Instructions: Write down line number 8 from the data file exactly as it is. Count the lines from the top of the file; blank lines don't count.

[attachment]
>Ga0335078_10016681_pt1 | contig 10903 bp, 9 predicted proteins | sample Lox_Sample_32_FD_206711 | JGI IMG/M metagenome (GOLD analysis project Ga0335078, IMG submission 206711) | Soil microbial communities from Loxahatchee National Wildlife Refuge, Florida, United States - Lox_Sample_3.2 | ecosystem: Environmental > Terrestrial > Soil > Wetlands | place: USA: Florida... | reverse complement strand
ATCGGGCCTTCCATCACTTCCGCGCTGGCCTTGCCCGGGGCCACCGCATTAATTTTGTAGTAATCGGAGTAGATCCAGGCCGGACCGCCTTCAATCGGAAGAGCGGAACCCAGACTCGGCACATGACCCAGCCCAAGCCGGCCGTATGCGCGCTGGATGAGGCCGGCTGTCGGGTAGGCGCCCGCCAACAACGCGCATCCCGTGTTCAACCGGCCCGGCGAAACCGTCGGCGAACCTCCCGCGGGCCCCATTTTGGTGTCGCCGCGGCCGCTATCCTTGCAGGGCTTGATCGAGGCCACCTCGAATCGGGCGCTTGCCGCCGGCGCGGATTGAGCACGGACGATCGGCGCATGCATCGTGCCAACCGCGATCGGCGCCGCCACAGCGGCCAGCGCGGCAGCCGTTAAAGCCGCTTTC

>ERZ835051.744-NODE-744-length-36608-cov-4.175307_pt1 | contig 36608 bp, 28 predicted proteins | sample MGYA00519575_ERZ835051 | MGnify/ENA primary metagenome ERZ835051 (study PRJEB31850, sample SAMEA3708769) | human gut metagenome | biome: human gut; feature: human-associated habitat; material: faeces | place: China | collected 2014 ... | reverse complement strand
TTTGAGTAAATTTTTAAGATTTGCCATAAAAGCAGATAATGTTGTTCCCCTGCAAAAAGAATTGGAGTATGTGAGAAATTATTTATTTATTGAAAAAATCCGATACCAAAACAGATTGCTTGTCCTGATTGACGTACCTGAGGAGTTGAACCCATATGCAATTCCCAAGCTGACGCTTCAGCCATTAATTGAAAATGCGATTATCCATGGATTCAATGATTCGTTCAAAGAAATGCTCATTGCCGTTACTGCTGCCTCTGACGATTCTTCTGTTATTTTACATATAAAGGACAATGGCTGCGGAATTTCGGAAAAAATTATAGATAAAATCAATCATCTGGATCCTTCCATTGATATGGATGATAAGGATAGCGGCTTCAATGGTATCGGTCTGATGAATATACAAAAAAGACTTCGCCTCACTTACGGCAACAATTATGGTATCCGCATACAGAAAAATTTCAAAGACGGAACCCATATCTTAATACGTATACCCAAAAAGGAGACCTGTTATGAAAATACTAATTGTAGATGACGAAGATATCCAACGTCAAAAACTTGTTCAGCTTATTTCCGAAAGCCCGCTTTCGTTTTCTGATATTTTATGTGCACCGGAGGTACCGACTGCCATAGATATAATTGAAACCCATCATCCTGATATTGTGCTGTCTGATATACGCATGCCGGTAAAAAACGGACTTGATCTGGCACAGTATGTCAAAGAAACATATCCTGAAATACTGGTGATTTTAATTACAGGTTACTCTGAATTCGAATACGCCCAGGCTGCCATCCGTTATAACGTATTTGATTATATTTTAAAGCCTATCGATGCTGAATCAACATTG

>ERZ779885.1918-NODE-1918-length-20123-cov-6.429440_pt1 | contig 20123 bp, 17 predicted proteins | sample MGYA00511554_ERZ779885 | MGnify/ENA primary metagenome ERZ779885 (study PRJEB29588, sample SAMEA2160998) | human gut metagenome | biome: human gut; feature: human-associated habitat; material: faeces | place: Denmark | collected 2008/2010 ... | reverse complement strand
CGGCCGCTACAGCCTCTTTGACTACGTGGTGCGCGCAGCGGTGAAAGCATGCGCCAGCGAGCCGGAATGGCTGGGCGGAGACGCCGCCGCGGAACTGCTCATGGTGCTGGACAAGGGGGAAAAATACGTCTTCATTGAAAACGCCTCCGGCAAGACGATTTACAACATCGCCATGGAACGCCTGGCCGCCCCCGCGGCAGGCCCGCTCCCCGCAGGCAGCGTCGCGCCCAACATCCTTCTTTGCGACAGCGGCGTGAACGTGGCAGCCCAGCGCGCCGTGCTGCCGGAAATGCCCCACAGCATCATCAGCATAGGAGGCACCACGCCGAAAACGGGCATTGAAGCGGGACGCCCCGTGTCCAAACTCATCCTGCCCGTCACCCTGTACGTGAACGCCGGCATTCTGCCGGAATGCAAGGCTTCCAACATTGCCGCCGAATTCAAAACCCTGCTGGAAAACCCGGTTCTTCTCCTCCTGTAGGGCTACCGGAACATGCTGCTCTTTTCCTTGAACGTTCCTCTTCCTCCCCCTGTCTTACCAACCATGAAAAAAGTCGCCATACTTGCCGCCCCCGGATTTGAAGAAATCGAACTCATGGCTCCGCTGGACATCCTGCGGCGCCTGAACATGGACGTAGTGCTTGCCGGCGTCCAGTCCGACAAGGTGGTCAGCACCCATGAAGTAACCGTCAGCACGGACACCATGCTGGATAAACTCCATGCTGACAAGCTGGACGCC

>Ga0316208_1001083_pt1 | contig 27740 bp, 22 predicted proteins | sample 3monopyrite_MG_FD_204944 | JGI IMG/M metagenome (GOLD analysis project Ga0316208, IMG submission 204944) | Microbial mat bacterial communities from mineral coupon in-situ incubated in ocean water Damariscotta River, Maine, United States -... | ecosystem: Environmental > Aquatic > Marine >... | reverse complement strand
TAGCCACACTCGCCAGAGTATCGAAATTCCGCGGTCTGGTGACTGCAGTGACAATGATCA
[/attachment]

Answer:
TAGCCACACTCGCCAGAGTATCGAAATTCCGCGGTCTGGTGACTGCAGTGACAATGATCA